Reminders Before You Start a Renovation Project
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Published by TOP4 Team
Renovation might be a stressful task, but there are certain steps you can take to ensure you minimise mess and mistakes and hopefully get it right the first time.
Start a file of cuttings. Collect anything that takes your fancy from glossy magazines and newspapers. Include pictures, new products, plans, fabrics, colours and anything that will help to make up the mood and look you want to create. Go to all the home shows and exhibitions, take everything that’s being handed out and file that away too. When you start renovating, you can pull out your favourite bits from your file and present to your architect, builder or draftsman a clear picture of the look you like.
Determine what you want.
A professional’s time is usually money. Don’t spend half an expensive consultation driving a piece of paper covered in scratchy sketches around the table. If you and your partner have differing ideas about how your renovated home should look, have serious talks before you call an expert. When you’ve reached some agreement, put your ideas together and sketch them out roughly but cleanly so they can be used as a starting point.
Know what sells best.
If you’re a first-time renovator, ask your local real estate agent what sells well and the features that particularly attract buyers in the area. You’ll probably find they’re those old evergreens – space, light and neutral colours. Keep them in mind when you’re planning.
There’s no one better qualified to answer your questions than a renovator who has done it before you. Talk to friends, relatives and neighbours. If you don’t know renovating neighbours, it’s the perfect opportunity to introduce yourself.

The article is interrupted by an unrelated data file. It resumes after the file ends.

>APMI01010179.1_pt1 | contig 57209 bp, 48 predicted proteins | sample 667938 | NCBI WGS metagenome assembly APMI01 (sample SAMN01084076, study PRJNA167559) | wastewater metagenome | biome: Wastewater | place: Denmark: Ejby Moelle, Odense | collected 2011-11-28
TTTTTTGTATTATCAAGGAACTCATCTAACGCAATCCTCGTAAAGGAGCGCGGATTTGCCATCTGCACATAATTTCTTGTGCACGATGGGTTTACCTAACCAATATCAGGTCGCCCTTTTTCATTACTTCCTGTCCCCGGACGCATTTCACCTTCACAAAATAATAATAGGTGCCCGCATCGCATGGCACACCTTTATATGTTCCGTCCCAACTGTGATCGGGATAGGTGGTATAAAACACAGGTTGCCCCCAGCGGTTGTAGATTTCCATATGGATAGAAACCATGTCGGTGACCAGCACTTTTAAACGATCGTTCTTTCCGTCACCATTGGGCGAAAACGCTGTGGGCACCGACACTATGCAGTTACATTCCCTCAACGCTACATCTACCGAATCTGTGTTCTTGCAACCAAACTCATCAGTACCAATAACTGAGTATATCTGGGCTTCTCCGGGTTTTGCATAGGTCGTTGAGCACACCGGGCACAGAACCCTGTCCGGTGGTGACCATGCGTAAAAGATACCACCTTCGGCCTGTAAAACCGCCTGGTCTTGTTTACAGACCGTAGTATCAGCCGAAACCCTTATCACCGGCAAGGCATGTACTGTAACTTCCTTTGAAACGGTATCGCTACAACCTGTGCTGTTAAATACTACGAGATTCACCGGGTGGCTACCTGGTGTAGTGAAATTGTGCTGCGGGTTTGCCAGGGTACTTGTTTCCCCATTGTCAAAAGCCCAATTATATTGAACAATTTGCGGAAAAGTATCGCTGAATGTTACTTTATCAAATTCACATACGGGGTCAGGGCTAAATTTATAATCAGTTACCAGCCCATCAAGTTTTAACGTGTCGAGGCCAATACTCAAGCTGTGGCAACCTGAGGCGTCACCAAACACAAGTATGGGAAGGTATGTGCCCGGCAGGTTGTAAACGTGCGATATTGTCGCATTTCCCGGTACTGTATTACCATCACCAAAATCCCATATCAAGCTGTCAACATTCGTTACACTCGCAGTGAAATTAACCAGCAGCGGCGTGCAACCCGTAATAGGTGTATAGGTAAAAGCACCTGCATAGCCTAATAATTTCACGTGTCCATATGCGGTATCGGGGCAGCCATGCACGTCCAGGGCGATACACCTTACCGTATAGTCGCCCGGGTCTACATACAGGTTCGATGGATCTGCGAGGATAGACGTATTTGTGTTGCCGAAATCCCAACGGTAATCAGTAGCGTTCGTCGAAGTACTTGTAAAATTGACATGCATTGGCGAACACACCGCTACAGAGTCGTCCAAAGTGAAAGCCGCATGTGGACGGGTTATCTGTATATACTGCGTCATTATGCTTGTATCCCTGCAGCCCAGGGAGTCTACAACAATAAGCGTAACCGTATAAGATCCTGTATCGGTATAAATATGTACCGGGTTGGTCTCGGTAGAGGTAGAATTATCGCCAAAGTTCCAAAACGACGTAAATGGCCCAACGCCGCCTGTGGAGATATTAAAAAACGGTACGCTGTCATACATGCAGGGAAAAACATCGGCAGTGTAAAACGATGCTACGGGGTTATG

Find out how they made contact with a designer, builder, tradesmen and, most important, would they use them again. Ask why they’re using particular materials and brands and where they bought them.
Live in a house before renovating.
Unless you’re in the tropics where winters are less severe, live in the house for a summer and winter so you can see which rooms are sunny and gloomy. This will give you an idea of where a skylight might be needed, and any windows you might like to expand or remove if you have large areas of glass facing west and catching hot, late afternoon sun. It will also enable you to see what’s happening in the garden. If a much-loved pretty plant is in the way of a new extension, you can plan its relocation.
The more you know about what you’re doing, the better equipped you will be to cope with problems. Some large timber and hardware companies run do-it-yourself courses which are worth attending. Contact building and timber promotion bodies in your state and find out what they’ve got to offer. Send away for any free literature advertised by renovation companies or manufacturers in magazines and newspapers.